03-30-2007, 12:25 PM   #26
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QuoteOriginally posted by spillway Quote
I did buy a copy of Lightroom, and am learning how to use it.

Will, if I can bother you with a question?

I got about 8000 JPGS from my P&S days. I'd like to bring them into the fold, assigning keywords, ratings, etc. Are you planning on doing this?

I'm wondering if I will have to export new JPGS, and if so, how do I keep the original quality.
Larry,

I did NOT import my tens of thousands of old JPEGs into Lightroom. I'm using Lightroom only for Raw files. All my legacy JPEGs from the last six or seven years stay in a separate folder hierarchy and are managed by Picasa. I don't personally see any reason to bring them into Lightroom. This is not to say anything at all about what you or anybody else should do; this is just what works for me.

For what it's worth, BOTH Picasa and Lightroom (and most of the other good programs on the market today) use non-destructive editing, and not just for Raw files. In other words, in Picasa, if I crop the picture, Picasa does the same thing that Lightroom does: It writes this info to a little file that says something like "crop from here to there..." Every time I view the image after this, Picasa reapplies the crop and any other instructions in that edits file and does it so quickly that I never ever notice. None of the edits get saved into the image in Picasa until I specifically save them - and then Picasa saves a backup of the files. Lightroom works a bit differently: It never writes changes to the original file. You don't get the changes actually saved in a file until you export (which is like using the traditional "save as..." command). I like Lightroom's approach better, but the bottom line is the same: you never have to worry about losing your original. I used to save my edits in Picasa; I don't bother now.

Will
03-30-2007, 01:56 PM   #27
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Will,

Have you completely switched to RAW/Lightroom? It seems like the logical choice--just wondering if it gives you any pause or raises any concerns.
03-30-2007, 03:54 PM   #28
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QuoteOriginally posted by jfdavis58 Quote
Have you completely switched to RAW/Lightroom? It seems like the logical choice--just wondering if it gives you any pause or raises any concerns.
Well, I guess "switched" wouldn't be inappropriate - although it's more like I've ADDED Lightroom. Prior to Lightroom, I was (a) shooting only JPEG and (b) content to do nearly everything in Picasa. Now I am shooting Raw about 99% of the time, so everything goes into Lightroom first and I do nearly everything there - file management, metadata stuff, selecting/deleting, cropping and other image editing tasks. Picasa is used now only as a way of keeping track of my old JPEG library AND of helping me upload JPEGs to Picasa Web Albums.

Doesn't give me pause and I have no concerns. I like Lightroom pretty well - it's not perfect, but it really was designed with "workflow" in mind and it's a great app for sorting through hundreds of photos in a hurry.

Will
03-30-2007, 07:22 PM   #29
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RAW and JPEG differences

Hi,
I'm also a newbie in dSLR photography but have had the fortune of using Photoshop Camera Raw, since my wife is a graphic designer. I haven't compared it with the Pentax provided software, but I've been a little disappointed with the results saving the adjusted images to JPEGs. I think I must be missing something in Camera RAW, but comparing the converted JPEG images to those taken on the camera in JPEG, iPhoto seems to bring out more brilliance and contrast in those JPEGs.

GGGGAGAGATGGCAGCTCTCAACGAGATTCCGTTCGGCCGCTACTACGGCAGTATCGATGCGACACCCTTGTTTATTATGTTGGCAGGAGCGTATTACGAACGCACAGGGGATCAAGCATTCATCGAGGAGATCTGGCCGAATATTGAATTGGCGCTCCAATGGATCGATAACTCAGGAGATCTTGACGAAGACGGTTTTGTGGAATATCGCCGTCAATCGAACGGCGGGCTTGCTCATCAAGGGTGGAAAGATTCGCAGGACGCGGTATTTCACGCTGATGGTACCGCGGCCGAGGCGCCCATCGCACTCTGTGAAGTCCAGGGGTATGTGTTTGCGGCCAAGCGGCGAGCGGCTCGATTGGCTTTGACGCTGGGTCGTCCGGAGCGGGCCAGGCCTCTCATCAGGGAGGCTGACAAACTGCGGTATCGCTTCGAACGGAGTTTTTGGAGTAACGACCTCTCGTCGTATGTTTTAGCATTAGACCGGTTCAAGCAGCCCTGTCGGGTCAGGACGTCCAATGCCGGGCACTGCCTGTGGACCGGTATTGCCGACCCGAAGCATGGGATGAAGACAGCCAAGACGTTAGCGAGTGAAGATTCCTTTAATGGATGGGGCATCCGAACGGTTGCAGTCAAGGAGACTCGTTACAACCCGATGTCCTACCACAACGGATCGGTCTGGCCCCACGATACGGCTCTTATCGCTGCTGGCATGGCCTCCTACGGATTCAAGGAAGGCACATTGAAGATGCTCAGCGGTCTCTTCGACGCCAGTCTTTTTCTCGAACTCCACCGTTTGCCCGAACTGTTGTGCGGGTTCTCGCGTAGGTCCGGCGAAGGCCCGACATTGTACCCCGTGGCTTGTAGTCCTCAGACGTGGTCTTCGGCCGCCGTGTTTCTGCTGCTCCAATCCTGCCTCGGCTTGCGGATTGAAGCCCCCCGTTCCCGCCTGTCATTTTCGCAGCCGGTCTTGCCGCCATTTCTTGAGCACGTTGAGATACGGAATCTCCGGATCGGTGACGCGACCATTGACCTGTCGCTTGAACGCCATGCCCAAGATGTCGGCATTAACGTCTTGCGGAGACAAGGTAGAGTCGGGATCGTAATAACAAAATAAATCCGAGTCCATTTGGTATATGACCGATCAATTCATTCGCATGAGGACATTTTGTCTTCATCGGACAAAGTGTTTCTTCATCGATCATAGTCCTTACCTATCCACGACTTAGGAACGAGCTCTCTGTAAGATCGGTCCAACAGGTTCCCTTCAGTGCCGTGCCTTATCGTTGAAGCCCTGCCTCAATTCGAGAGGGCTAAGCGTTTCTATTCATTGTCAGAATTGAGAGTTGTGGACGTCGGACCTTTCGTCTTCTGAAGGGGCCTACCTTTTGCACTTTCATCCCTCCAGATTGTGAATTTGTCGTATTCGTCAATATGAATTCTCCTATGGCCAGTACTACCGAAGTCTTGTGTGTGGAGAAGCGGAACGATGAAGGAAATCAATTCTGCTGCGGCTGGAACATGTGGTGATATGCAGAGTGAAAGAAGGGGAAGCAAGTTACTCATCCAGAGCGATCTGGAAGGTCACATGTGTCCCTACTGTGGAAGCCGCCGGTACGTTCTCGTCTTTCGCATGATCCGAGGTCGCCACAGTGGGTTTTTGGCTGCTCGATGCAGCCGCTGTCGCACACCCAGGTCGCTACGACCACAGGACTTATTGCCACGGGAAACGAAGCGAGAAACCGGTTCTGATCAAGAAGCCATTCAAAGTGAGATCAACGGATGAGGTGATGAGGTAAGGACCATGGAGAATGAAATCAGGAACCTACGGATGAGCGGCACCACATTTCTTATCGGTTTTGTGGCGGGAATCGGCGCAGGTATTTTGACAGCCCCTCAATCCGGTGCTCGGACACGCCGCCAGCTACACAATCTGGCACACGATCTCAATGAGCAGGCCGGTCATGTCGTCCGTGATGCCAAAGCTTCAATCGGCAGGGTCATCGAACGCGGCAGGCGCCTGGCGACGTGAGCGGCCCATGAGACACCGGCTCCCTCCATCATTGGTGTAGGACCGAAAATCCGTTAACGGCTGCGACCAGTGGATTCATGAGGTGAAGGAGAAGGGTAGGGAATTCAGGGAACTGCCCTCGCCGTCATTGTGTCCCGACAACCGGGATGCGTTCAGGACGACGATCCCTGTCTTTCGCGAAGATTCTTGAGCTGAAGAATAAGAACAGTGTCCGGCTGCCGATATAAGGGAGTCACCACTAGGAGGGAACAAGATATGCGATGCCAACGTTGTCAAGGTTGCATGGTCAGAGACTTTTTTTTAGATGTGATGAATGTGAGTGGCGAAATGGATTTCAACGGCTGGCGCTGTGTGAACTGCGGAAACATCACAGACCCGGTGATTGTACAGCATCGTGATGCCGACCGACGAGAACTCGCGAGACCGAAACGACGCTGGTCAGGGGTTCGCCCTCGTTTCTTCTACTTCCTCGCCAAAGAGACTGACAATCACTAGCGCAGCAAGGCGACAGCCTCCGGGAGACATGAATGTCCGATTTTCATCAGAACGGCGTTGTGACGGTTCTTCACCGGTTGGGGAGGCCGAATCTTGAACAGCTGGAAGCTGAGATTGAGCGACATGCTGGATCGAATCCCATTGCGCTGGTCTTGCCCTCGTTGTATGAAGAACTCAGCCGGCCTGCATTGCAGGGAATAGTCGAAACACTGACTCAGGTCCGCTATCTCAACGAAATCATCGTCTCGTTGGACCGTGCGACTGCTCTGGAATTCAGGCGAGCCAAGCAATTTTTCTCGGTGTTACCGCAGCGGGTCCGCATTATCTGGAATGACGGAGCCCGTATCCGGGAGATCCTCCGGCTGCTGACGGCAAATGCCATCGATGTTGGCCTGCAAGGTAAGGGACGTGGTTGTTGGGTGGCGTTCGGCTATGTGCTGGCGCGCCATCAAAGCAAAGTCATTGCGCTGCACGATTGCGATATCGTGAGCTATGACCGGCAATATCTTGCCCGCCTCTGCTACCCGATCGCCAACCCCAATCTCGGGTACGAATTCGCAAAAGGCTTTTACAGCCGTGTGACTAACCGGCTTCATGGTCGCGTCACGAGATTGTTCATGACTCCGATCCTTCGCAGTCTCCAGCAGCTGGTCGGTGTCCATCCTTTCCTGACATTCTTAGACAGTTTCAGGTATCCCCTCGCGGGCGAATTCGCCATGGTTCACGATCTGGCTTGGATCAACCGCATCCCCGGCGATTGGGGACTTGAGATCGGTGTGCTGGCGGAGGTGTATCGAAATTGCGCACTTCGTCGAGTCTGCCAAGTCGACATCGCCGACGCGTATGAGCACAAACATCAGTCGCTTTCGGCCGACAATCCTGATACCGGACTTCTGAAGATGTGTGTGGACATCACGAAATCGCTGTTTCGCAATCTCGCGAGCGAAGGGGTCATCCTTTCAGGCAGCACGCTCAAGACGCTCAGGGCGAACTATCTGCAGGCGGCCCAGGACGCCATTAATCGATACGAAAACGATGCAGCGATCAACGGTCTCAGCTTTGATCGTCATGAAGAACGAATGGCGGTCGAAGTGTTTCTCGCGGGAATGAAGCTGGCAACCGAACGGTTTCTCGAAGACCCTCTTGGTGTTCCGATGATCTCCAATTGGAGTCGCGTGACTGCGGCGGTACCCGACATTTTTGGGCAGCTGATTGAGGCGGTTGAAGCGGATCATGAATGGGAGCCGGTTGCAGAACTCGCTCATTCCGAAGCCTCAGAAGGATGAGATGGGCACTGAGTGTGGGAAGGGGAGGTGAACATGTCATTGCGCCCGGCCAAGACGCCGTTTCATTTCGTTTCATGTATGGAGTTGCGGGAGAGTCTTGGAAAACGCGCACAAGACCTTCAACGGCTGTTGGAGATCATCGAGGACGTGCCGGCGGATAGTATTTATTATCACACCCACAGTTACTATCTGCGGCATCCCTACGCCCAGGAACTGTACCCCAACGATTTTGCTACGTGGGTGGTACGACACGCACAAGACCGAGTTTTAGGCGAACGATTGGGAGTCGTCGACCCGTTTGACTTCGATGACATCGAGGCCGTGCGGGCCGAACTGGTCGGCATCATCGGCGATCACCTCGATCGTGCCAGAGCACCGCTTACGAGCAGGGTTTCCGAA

Has anyone experienced this? I apologise in advance if this has been addressed before - just got on board last week.

Cheers,
Ash.
Brisbane, Australia.

Last edited by Ash; 02-14-2008 at 01:28 PM.
03-30-2007, 08:17 PM   #30
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QuoteOriginally posted by WMBP Quote
Larry,

I did NOT import my tens of thousands of old JPEGs into Lightroom. I'm using Lightroom only for Raw files. All my legacy JPEGs from the last six or seven years stay in a separate folder hierarchy and are managed by Picasa. I don't personally see any reason to bring them into Lightroom. This is not to say anything at all about what you or anybody else should do; this is just what works for me.

For what it's worth, BOTH Picasa and Lightroom (and most of the other good programs on the market today) use non-destructive editing, and not just for Raw files. In other words, in Picasa, if I crop the picture, Picasa does the same thing that Lightroom does: It writes this info to a little file that says something like "crop from here to there..." Every time I view the image after this, Picasa reapplies the crop and any other instructions in that edits file and does it so quickly that I never ever notice. None of the edits get saved into the image in Picasa until I specifically save them - and then Picasa saves a backup of the files. Lightroom works a bit differently: It never writes changes to the original file. You don't get the changes actually saved in a file until you export (which is like using the traditional "save as..." command). I like Lightroom's approach better, but the bottom line is the same: you never have to worry about losing your original. I used to save my edits in Picasa; I don't bother now.

Will

Thanks Will,

I'm tempted to import my JEGS, for two reasons. One, I really like the way you can flag, rate, and keyword the pictures in LR.
It would give me reason to cull though all those 47 different shots of the flowers on the table while I learned how to handle different
lighting :^). Plus it would be good to keyword the pics with names of the family before the number of pics swells to (gulp) tens of thousands!

I keep copies of each picture in dated folders w/ event subcategories per my wifes request. It is a good way for her to find
the ones she wants quickly. So, I would probably have to export all my keepers so that they are in a convenient format
and show the post processing that I did.

Thanks for your perspective,
-Larry